As I was pulled into mesmerizing moving images of purple and white half-circles, I remember pouring the words “please fix me” over and over into my mental space. Maybe if I asked it nicely, it would last longer. In a strange mixture of thought and vision, the words became part of the image, and they fanned out and seeped into the fabric of my mind. Ketamine infusions continue to be the best treatment for my treatment-resistant depression I’ve tried, but like anything else, it’s not perfect. Arriving at each appointment feeling depressed once again gives me a sense of hopelessness all its own. I know the ketamine infusion will help, but it may not last. We’re still trying to arrange the best combination of dose, timing, and medications that could help things remain more stable.
Puzzles, Puddles, and Skyscrapers
I closed my eyes and settled back, listening to the “atmospheric piano” playlist I had chosen for yesterday’s ketamine infusion. Eventually, my awareness of my hands and arms disappeared, and I spent some time wondering where they had gotten to. The gentle piano music was relaxing, and tucked under my blanket and weighted lap pad, I began to feel like I was being enveloped in something. I imagined myself being zipped into a giant pea pod, and the image was comforting. “Nothing can get me in my pea pod,” I thought. There were times during the infusion when noise outside the room intruded on me, so I just imagined my soft pea pod and retreated within it again.
There were at least two scenes involving puzzle pieces and building skyscrapers in this ketamine infusion. We’ve been working on a 2,000 piece puzzle of Monet’s garden, and the pink, purple, and white pieces are haunting my subconscious. The puzzle pieces came together to form an endlessly tall building; I craned my neck back to see it disappear into the clouds.
At some point, everything dissolved. I was “looking” at a computer screen, and as I tried to read it, the contents of the page began to melt. The lines ran together, words sagged under the force of gravity, and eventually, the entire laptop softened and melted into a puddle. I began to melt, too. I slipped into the puddle of digital sludge – it looked like an oil slick – and soon accepted my new form. I was too tired and heavy to do anything.
I was far, far, far away when I heard the PA, Erin, ask if I was ok. Finding my mouth and giving it words to say was too difficult, so I nodded and hoped that my head was actually moving. It must have been, since she seemed to accept that as an answer. A little later, she sneezed, which startled me. At the sudden noise, I instantly saw moths with shattered wings, like glass with spiderweb cracks. They fluttered around and came closer until their soft, broken wings were all I could see.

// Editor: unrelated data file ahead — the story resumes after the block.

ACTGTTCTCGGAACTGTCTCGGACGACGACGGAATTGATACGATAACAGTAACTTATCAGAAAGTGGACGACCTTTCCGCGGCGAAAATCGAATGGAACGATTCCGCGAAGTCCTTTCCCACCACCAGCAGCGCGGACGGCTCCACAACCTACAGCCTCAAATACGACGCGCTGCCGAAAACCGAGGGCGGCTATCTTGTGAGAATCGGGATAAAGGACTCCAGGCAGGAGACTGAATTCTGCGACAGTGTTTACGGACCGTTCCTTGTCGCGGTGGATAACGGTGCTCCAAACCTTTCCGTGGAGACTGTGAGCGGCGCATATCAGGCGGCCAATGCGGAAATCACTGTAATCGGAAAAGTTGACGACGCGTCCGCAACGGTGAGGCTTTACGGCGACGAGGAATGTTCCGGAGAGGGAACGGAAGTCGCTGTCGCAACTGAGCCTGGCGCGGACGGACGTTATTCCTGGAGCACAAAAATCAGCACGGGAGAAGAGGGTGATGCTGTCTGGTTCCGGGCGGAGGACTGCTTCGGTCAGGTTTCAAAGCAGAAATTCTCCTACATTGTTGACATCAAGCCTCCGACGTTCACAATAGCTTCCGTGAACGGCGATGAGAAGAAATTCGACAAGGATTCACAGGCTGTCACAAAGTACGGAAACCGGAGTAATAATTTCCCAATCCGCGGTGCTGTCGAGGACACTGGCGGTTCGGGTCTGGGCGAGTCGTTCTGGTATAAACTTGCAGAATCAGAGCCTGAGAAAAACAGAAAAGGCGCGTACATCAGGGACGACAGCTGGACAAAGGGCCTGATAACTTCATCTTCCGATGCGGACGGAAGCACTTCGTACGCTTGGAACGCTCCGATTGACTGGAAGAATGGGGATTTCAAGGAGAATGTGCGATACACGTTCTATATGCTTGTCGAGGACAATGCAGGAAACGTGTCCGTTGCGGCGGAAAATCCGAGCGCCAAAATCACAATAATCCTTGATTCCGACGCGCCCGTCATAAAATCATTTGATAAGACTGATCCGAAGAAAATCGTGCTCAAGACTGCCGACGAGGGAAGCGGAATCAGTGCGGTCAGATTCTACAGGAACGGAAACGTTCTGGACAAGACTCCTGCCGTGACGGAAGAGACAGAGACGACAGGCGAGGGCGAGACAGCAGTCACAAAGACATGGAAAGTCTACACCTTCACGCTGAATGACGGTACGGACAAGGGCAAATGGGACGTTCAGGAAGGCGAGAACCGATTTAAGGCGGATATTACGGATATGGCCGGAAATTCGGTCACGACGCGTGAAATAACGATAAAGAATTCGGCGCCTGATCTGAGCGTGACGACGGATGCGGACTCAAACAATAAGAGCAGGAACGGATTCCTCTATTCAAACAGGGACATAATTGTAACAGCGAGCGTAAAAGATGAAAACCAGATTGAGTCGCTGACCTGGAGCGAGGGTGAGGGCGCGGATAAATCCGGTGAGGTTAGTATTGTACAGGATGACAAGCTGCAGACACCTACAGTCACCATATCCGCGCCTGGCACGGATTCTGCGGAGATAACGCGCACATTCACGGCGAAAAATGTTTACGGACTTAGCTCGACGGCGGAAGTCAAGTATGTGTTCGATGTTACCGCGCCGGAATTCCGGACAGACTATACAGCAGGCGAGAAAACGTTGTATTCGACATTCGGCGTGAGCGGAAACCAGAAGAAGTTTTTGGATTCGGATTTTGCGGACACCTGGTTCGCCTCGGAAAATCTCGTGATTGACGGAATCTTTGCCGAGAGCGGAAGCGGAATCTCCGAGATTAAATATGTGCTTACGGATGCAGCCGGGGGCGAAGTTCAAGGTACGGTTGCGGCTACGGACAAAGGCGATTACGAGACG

Post-Ketamine Infusion Confusion
Coming back to the room was much harder than usual. I felt a little like I was wearing 3D glasses; everything was in relief with subtle red and blue auras. When asked, I said I felt like “someone else is talking,” meaning the words were mine but the sensation of talking seemed foreign. This is something I experience every time I have an infusion of ketamine for my depression. Erin said I seemed pretty lucid, to which, in relief, I said, “Great – I’m pulling it off.”
Walking down the steps to the first level of the parking garage was challenging. I clung to the railing and stepped carefully, feeling like I was walking on pillows. I’m usually fine to walk after a ketamine infusion; I could fall asleep at any second, but I generally feel pretty with it. This time, though, I felt a lot like this:
Tracking Adjustments to My Ketamine Infusions
In an effort to make the effects of the ketamine infusion last longer, I took some Tagamet before yesterday’s infusion. It’s an H2 blocker used to treat heartburn, but it might also slow the metabolism of ketamine and give patients more time between infusions. I’m usually tired after ketamine infusions, but this was different. I got home around 4 (I think) and by 6:30, I still felt like I was periodically dissociating and then coming back to the room and remembering I was in the middle of something. Walking was hard for a couple of hours. I was off balance and wobbly and had mild vertigo. I think it’s safe to say that the Tagamet is doing something. This morning, I woke up with a mild headache and am still incredibly tired, but the sun is out and our near-impossible puzzle will provide hours more entertainment.
P.S. I remember making a mental note that Shrek appeared briefly during my infusion, but I cannot for the life of me remember how/when. It’s such a bizarre thing to remember, though, that I am sure it really happened.
If you’d like to read more about my experience with ketamine for depression, start from the beginning of The Ketamine Chronicles or visit the archives. Click here for mobile-optimized archives of The Ketamine Chronicles.